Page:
BUILDING BELONGING: RECONCILIATION IN HIGHER EDUCATION (CLT)
*This session is hosted by the Centre for Learning and Teaching*
BUILDING BELONGING GATHERINGS ******CANCELLED*******
Following each Year of Belonging Speaker forum, the Centre for Learning and Teaching will facilitate a 2-hour gathering for people to learn more from leaders on campus regarding forum themes, and how to “build belonging.” These leaders will speak to the themes and then open up a conversation and provide opportunities for participants to share reflections and ask questions regarding how to apply what they’ve learned to their teaching practices.
Building Belonging: Reconciliation in Post-Secondary Education, March 12, 2018. 10 am to 12 pm (302 Student Union Building)
In this follow-up gathering, in response to Senator Murray Sinclair’s Belong Forum talk, conversations will focus on how to enact the TRC calls to action, and thoughts and ideas regarding embedding Indigenous content, worldviews, and ways of knowing and learning in our classes.
Campus Leaders for the Gathering:
Dr. Jennifer Llewellyn, Viscount Bennett Professor of Law at the Schulich School of Law: Her teaching and research is focused in the areas of relational theory, restorative justice, truth commissions, international and domestic human rights law and Canadian constitutional law. She has written and published extensively on the theory and practice of a restorative approach in both transitional contexts and established democracies. Professor Llewellyn was the Director of the Nova Scotia Restorative Justice Community University Research Alliance (NSRJ-CURA), a collaborative research partnership between university and community partners focused on the institutionalization of restorative justice, with particular attention to the example of the Nova Scotia Restorative Justice Program. Professor Llewellyn advises and supports a number of projects and programs using a restorative approach in Nova Scotia and internationally.
Dr. Naiomi Metallic, Schulich School of Law: Dr. Metallic, from the Listuguj Mi'gmaq First Nation in Quebec, was the first Mi'gmaq person to be a law clerk at the Supreme Court of Canada in 2006. She is currently completing a Professional LLM from Osgoode Hall Law School at York University. She has also has served as a member of the Dalhousie University Board of Governors, the Halifax Aboriginal People’s Network, the Nova Scotia Barristers’ Society Bar Council, and the Nova Scotia Legal Aid Commission, among other organizations. Her teaching and research interests include the very areas of a law in which she has practiced with Burchells since 2008: constitutional, Aboriginal, public, administrative, civil procedure, evidence, and labour and employment. She was named to the 2016 Best Lawyer in Canada list in the area of Aboriginal law.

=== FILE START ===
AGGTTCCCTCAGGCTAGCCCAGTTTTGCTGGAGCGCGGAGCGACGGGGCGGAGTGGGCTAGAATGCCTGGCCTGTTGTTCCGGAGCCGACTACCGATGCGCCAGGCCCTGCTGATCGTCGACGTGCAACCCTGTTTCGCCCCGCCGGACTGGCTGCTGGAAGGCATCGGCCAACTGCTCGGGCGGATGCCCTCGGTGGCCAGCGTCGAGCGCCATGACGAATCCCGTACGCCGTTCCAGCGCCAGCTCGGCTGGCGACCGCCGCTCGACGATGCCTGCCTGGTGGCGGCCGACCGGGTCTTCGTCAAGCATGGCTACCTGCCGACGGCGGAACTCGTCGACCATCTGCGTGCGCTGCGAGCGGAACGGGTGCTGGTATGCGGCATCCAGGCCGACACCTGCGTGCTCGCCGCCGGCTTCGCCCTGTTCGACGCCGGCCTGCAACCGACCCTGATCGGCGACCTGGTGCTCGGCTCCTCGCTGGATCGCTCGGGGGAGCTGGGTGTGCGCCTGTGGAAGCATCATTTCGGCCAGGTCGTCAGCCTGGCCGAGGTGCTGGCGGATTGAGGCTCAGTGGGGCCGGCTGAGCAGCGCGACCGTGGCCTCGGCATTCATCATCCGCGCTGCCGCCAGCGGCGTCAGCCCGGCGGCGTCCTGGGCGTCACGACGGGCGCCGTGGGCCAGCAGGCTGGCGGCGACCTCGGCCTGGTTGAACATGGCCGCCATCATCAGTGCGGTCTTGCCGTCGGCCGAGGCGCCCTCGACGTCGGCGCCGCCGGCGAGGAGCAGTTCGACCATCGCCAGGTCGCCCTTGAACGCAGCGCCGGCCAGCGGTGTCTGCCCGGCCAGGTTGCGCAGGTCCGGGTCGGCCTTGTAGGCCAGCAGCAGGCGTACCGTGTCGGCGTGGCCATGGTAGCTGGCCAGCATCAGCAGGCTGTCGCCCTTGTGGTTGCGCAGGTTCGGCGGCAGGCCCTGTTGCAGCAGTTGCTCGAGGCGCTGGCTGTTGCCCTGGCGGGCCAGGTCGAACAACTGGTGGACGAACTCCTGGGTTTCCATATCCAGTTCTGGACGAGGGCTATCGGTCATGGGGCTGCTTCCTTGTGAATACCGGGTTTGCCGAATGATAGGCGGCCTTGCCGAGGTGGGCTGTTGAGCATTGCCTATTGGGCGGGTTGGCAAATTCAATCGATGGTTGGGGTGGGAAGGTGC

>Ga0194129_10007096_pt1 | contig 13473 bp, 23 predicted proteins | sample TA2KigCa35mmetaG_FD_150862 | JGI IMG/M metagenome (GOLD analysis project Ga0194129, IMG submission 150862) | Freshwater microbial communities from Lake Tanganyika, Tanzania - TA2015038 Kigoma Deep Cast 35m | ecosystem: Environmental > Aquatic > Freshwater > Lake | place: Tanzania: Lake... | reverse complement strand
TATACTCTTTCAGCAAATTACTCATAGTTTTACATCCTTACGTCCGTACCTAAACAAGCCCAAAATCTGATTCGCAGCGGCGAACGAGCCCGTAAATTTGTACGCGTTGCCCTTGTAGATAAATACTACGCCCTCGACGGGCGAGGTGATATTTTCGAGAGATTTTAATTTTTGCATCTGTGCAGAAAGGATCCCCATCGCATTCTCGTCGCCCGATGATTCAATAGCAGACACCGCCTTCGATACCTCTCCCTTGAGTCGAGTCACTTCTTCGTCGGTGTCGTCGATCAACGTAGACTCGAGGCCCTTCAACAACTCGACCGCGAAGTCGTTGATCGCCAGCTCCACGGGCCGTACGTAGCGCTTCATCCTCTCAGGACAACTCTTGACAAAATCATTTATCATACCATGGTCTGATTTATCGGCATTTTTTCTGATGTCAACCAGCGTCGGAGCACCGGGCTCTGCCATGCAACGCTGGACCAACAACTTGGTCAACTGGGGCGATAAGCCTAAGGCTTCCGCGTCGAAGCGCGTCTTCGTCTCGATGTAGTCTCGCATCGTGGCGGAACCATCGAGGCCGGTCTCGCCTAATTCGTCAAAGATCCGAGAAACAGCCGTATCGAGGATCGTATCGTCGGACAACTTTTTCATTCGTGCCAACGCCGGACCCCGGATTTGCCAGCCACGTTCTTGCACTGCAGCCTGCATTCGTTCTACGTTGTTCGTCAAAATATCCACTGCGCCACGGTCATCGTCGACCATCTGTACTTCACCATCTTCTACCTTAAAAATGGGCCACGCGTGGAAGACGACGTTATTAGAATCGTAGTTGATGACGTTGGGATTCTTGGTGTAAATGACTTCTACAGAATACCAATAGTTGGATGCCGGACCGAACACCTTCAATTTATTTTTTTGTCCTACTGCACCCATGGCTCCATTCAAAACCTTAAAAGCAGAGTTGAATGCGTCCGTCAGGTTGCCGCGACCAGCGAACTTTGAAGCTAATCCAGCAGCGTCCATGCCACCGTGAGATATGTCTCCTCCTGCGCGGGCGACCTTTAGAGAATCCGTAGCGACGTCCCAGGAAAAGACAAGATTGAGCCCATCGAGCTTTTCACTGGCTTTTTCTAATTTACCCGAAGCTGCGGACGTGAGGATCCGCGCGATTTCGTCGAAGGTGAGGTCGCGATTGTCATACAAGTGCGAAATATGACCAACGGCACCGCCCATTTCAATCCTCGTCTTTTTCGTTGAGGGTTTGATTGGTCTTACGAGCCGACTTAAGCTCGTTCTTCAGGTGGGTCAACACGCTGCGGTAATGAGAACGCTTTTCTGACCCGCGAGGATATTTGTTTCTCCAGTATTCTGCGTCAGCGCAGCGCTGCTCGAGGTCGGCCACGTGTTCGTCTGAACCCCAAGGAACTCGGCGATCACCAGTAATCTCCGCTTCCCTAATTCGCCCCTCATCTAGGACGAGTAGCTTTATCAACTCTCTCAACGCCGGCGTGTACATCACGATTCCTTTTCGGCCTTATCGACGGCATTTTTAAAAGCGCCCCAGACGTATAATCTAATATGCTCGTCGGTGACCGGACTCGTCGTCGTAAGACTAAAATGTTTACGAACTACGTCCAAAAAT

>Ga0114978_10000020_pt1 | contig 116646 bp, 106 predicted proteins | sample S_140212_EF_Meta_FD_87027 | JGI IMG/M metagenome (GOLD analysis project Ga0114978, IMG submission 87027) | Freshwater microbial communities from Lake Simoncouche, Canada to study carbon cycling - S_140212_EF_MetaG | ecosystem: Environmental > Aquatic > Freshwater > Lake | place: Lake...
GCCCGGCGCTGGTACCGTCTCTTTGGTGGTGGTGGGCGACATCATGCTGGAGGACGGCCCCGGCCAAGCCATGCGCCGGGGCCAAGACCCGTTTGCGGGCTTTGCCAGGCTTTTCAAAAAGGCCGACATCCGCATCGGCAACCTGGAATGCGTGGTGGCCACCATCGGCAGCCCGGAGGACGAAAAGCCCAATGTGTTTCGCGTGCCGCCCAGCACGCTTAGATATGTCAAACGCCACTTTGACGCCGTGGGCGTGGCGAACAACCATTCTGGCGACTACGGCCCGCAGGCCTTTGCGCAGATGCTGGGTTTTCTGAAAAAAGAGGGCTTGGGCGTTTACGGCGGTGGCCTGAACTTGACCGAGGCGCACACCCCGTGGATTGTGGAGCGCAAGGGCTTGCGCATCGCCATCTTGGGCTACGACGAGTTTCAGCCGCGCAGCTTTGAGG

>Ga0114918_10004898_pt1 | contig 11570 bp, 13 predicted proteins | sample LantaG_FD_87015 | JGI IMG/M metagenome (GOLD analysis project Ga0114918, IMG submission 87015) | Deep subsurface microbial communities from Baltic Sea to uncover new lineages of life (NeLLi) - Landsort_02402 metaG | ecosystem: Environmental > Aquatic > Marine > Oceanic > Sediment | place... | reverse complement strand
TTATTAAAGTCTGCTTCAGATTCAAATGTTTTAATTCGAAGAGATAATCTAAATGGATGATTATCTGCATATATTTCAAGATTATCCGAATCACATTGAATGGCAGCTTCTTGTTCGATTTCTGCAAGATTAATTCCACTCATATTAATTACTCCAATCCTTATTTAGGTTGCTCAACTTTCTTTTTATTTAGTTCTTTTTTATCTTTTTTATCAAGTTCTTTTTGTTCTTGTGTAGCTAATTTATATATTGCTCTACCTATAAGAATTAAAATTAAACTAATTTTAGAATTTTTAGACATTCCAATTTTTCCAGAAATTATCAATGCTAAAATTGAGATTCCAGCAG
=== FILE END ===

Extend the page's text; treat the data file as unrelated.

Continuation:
Dr. Fredrick Wien, Professor Emeritus: Following a career that included an academic appointment at University of Western Ontario, and the Director of the Maritime School of Social Work in 1981, between 1992 and 1996, Dr. Wien served as the Deputy Director of Research at the Royal Commission on Aboriginal Peoples where he headed up the research program on employment and economic development. Upon his return to Dalhousie in 1996, he continued as a professor in the School of Social Work but also serves as the nominated principal applicant for the Atlantic Aboriginal Health Research Program, funded by CIHR/IAPH. He is also the co-chair of the Steering Committee for the Atlantic Aboriginal Economic Development Integrated Research Program (AAEDIRP).
At a national level, he is a member of the Make Poverty History Expert Advisory Committee serving the Assembly of First Nations, and the Advisory Committee on Social Conditions for Statistics Canada.